Collaboration Agreement - Legal Contract Templates | Solivagant Legal
collaboration agreement

Collaboration Agreement

Use this contract if you're working with another business owner on a joint project, or they're contributing to your program/workshop/course/etc.

Collaboration Agreement


If you’re collaborating with another business owner on a joint project or have guest experts contributing to your course/program/workshop/project in any way, you need a Collaboration Agreement. If you don’t clearly set out who owns what, things can get murky quickly as all parties, under the law, will jointly own the collaborative work. Collaboration Agreements are also critical for outlining profits, losses, expenses, duties, responsibilities, time frames…and so much more.

A Collaboration Agreement is used any time two or more businesses work together on a project. It will discuss everything from what the purpose of the collaboration is, to what each party will do, and when, to the sharing of profits, losses, and expenses. Collaboration Agreements spell out responsibilities and obligations, time frames, confidentiality, and so much more.

Perhaps most importantly, a Collaboration Agreement determines who owns what. Under copyright law, if two or more parties contribute to a collaboration, the work they create is considered a joint work. Each party has equal copyright rights in a joint work. This can be problematic, because in real world terms, that means each party has equal rights in how a collaborative work is marketed, sold, etc. and if you and the other business owner disagree…things get dicey.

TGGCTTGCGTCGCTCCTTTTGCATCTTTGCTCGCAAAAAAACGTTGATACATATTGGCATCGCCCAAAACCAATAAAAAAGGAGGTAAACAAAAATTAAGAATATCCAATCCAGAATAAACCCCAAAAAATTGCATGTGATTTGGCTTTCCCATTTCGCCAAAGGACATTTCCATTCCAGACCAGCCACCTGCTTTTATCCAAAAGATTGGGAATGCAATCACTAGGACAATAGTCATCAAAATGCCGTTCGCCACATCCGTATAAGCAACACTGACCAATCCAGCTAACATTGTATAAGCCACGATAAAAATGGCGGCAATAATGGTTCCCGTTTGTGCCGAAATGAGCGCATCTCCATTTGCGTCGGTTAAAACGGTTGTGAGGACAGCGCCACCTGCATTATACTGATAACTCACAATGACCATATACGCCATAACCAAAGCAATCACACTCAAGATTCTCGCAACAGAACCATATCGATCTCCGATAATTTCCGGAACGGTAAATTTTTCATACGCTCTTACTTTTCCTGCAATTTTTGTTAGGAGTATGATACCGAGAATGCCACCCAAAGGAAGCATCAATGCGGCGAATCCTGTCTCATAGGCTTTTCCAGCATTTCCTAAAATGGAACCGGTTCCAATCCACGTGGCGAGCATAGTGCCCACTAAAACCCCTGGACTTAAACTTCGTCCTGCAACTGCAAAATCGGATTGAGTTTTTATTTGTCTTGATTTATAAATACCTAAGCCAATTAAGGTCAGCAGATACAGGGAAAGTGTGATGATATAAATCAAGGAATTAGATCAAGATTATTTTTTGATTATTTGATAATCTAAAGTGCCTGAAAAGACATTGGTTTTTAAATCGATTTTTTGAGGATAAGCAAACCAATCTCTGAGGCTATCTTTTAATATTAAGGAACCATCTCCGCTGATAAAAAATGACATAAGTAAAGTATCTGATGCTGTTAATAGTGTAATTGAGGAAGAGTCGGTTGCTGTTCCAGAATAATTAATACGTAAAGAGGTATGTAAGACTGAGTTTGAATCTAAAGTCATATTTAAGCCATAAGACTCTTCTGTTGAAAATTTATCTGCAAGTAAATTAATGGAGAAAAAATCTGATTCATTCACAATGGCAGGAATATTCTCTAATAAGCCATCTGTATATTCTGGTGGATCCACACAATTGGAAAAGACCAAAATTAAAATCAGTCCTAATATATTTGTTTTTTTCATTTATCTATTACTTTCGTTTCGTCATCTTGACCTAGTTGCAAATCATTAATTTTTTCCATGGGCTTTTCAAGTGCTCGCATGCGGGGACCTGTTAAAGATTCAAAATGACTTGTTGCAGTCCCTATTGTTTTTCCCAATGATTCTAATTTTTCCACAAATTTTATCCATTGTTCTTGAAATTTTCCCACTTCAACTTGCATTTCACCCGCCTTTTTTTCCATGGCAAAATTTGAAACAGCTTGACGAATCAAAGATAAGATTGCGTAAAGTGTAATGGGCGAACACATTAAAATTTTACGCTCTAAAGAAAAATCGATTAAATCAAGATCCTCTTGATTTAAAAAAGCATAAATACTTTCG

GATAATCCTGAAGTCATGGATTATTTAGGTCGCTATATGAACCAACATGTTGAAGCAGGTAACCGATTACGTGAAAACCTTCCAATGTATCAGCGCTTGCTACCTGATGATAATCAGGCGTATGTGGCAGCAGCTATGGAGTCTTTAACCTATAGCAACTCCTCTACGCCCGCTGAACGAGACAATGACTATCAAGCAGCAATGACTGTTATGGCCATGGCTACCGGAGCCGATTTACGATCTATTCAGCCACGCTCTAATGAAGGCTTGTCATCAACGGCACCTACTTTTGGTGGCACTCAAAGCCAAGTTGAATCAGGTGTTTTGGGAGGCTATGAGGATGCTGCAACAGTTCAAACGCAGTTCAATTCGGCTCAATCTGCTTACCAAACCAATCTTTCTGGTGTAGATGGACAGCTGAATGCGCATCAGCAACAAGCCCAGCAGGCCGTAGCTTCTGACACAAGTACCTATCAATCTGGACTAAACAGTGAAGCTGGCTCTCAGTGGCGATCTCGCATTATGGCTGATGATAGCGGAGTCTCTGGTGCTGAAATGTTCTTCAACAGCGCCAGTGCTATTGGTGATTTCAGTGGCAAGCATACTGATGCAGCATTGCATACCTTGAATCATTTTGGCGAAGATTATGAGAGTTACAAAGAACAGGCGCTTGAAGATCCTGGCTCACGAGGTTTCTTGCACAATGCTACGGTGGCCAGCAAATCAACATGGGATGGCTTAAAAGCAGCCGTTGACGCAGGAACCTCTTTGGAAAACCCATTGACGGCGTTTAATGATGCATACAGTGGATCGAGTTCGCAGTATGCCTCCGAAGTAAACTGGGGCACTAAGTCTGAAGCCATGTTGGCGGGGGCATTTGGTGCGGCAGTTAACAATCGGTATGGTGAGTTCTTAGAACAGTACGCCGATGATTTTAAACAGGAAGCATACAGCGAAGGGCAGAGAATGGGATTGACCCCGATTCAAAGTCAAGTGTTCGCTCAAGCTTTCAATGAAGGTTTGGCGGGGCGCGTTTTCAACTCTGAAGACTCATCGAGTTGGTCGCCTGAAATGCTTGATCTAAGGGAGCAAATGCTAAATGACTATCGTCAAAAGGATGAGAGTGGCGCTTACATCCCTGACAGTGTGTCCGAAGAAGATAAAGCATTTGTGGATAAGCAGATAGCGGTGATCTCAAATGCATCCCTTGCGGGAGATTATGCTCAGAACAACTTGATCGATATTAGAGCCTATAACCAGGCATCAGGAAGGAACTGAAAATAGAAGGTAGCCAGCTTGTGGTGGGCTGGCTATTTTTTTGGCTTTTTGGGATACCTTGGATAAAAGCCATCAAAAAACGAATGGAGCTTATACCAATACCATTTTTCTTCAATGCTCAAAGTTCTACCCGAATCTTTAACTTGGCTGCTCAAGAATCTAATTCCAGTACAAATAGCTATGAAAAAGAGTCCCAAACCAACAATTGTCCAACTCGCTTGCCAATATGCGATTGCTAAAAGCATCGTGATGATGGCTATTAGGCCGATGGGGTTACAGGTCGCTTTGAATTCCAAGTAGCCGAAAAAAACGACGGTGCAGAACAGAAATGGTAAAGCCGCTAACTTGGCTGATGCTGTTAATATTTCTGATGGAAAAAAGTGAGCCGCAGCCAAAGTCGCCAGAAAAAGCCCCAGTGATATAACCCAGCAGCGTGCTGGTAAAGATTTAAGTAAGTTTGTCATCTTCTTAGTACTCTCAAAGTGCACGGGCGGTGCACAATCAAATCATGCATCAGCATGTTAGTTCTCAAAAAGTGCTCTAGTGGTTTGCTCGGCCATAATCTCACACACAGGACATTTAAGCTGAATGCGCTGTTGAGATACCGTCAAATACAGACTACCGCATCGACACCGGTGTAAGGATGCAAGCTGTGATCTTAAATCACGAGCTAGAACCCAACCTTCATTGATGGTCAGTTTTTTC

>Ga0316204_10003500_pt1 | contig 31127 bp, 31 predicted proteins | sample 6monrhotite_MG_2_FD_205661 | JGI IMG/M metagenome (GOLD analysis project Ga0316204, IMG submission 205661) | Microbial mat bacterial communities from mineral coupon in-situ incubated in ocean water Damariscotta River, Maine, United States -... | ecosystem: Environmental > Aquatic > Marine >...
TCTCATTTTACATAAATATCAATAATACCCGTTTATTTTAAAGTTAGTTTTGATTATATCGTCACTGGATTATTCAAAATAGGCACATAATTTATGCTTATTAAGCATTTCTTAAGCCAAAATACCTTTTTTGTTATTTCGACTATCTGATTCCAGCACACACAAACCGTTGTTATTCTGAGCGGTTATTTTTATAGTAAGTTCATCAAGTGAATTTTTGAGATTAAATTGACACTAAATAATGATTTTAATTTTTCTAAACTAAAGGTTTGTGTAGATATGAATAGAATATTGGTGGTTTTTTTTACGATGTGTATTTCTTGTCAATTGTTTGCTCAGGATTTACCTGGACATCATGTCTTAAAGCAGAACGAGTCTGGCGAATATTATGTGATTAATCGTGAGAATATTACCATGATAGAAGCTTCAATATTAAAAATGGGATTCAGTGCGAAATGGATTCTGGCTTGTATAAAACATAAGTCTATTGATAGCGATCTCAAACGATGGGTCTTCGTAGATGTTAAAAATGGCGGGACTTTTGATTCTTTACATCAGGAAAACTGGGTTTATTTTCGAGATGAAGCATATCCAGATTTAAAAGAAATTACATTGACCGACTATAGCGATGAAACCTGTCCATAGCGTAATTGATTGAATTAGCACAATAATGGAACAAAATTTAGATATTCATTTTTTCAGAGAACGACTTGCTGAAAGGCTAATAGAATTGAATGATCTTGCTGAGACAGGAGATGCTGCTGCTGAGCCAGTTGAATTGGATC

With this Collaboration Agreement, you’ll set expectations of you and the other business owner up front so both parties will be crystal clear on what they’re bringing to the collaboration, the specifics of how and when the collaboration will be marketed and sold, how sales and compensation will be handled, intellectual property, what happens if things deteriorate between you and the other business owner, while also protecting your confidentiality and ensuring the other party can’t steal your ideas.


If you’re working with another business owner on a joint project, this contract is for you. Even if the other business owner is only contributing a small portion to the overall work and you’re not compensating them, it’s very important to have a contract stating that you own the overall collaboration.